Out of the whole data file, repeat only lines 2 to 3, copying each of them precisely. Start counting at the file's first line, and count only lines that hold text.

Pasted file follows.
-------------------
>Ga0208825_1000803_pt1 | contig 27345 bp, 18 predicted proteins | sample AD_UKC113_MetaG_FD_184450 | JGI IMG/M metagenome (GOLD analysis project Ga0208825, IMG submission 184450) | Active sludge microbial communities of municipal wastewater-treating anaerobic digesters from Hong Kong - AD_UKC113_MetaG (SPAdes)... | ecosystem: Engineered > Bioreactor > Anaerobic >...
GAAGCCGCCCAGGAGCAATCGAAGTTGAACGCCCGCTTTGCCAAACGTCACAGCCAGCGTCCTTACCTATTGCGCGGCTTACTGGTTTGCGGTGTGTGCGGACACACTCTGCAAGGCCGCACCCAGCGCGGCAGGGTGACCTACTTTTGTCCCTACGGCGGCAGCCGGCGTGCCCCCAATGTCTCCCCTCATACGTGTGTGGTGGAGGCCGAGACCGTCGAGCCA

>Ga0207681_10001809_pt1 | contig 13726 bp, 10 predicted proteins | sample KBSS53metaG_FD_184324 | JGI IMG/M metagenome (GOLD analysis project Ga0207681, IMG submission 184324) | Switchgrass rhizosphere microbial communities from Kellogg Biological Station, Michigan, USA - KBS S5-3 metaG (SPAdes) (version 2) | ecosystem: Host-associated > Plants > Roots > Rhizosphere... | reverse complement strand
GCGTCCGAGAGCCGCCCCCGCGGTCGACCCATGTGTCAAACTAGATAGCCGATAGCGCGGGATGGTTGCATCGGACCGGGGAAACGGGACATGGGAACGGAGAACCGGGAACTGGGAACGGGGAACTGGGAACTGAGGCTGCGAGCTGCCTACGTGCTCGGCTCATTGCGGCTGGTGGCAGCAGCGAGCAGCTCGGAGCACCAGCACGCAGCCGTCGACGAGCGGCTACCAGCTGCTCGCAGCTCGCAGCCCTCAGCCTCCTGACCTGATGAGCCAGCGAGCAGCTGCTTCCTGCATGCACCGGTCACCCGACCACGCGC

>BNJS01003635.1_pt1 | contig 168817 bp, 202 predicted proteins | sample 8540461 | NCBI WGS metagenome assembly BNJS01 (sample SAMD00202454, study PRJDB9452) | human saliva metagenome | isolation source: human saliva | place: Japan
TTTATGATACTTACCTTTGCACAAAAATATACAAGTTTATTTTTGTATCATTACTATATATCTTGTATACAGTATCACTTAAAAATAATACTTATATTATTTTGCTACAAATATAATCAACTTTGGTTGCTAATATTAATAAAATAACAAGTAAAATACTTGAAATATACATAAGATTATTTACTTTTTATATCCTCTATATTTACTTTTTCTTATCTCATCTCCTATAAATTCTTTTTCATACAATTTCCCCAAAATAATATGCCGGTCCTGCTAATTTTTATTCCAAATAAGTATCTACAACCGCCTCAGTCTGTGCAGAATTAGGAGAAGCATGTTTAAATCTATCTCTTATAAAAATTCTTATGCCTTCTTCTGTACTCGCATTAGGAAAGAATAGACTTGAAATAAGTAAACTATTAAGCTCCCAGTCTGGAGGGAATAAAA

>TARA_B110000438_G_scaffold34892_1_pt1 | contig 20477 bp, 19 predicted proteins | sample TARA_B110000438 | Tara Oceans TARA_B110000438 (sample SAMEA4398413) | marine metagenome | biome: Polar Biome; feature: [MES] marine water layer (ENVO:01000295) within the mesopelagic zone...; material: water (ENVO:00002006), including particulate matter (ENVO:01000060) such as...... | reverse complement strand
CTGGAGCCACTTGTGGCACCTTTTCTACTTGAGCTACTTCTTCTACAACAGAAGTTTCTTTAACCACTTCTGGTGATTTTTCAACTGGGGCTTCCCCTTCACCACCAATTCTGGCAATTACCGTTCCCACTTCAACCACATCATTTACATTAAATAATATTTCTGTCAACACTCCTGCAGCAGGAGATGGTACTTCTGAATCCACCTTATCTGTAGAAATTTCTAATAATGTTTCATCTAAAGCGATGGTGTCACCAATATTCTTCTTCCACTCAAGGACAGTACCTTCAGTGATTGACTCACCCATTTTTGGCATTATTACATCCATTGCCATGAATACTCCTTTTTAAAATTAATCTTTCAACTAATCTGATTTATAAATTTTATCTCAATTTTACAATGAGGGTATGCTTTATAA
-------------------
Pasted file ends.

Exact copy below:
GAAGCCGCCCAGGAGCAATCGAAGTTGAACGCCCGCTTTGCCAAACGTCACAGCCAGCGTCCTTACCTATTGCGCGGCTTACTGGTTTGCGGTGTGTGCGGACACACTCTGCAAGGCCGCACCCAGCGCGGCAGGGTGACCTACTTTTGTCCCTACGGCGGCAGCCGGCGTGCCCCCAATGTCTCCCCTCATACGTGTGTGGTGGAGGCCGAGACCGTCGAGCCA

>Ga0207681_10001809_pt1 | contig 13726 bp, 10 predicted proteins | sample KBSS53metaG_FD_184324 | JGI IMG/M metagenome (GOLD analysis project Ga0207681, IMG submission 184324) | Switchgrass rhizosphere microbial communities from Kellogg Biological Station, Michigan, USA - KBS S5-3 metaG (SPAdes) (version 2) | ecosystem: Host-associated > Plants > Roots > Rhizosphere... | reverse complement strand